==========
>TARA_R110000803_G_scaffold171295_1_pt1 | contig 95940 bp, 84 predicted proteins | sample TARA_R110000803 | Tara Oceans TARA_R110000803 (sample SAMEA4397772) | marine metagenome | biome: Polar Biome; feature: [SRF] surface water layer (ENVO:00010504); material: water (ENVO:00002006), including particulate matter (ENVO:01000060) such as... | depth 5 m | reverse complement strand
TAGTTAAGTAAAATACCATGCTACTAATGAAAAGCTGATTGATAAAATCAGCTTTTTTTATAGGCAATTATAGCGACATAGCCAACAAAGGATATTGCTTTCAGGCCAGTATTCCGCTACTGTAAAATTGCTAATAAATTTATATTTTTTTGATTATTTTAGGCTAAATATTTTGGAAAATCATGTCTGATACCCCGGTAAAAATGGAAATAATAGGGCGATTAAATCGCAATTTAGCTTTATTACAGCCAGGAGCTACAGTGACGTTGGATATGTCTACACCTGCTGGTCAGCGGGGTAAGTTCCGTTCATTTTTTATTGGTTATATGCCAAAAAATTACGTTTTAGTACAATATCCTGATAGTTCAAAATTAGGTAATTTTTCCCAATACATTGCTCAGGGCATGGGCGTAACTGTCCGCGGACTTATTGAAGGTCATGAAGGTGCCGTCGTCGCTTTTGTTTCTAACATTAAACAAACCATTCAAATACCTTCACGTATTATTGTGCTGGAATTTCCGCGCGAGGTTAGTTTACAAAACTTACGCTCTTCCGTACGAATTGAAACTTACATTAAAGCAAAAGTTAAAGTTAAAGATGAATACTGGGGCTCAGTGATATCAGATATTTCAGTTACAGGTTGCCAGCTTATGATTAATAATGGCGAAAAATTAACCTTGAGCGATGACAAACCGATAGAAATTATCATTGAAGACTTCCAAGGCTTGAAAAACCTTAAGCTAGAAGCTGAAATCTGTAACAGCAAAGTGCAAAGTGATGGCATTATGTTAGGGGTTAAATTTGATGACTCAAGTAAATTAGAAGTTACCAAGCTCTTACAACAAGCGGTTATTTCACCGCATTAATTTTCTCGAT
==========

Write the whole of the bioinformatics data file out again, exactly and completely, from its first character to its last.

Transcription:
>TARA_R110000803_G_scaffold171295_1_pt1 | contig 95940 bp, 84 predicted proteins | sample TARA_R110000803 | Tara Oceans TARA_R110000803 (sample SAMEA4397772) | marine metagenome | biome: Polar Biome; feature: [SRF] surface water layer (ENVO:00010504); material: water (ENVO:00002006), including particulate matter (ENVO:01000060) such as... | depth 5 m | reverse complement strand
TAGTTAAGTAAAATACCATGCTACTAATGAAAAGCTGATTGATAAAATCAGCTTTTTTTATAGGCAATTATAGCGACATAGCCAACAAAGGATATTGCTTTCAGGCCAGTATTCCGCTACTGTAAAATTGCTAATAAATTTATATTTTTTTGATTATTTTAGGCTAAATATTTTGGAAAATCATGTCTGATACCCCGGTAAAAATGGAAATAATAGGGCGATTAAATCGCAATTTAGCTTTATTACAGCCAGGAGCTACAGTGACGTTGGATATGTCTACACCTGCTGGTCAGCGGGGTAAGTTCCGTTCATTTTTTATTGGTTATATGCCAAAAAATTACGTTTTAGTACAATATCCTGATAGTTCAAAATTAGGTAATTTTTCCCAATACATTGCTCAGGGCATGGGCGTAACTGTCCGCGGACTTATTGAAGGTCATGAAGGTGCCGTCGTCGCTTTTGTTTCTAACATTAAACAAACCATTCAAATACCTTCACGTATTATTGTGCTGGAATTTCCGCGCGAGGTTAGTTTACAAAACTTACGCTCTTCCGTACGAATTGAAACTTACATTAAAGCAAAAGTTAAAGTTAAAGATGAATACTGGGGCTCAGTGATATCAGATATTTCAGTTACAGGTTGCCAGCTTATGATTAATAATGGCGAAAAATTAACCTTGAGCGATGACAAACCGATAGAAATTATCATTGAAGACTTCCAAGGCTTGAAAAACCTTAAGCTAGAAGCTGAAATCTGTAACAGCAAAGTGCAAAGTGATGGCATTATGTTAGGGGTTAAATTTGATGACTCAAGTAAATTAGAAGTTACCAAGCTCTTACAACAAGCGGTTATTTCACCGCATTAATTTTCTCGAT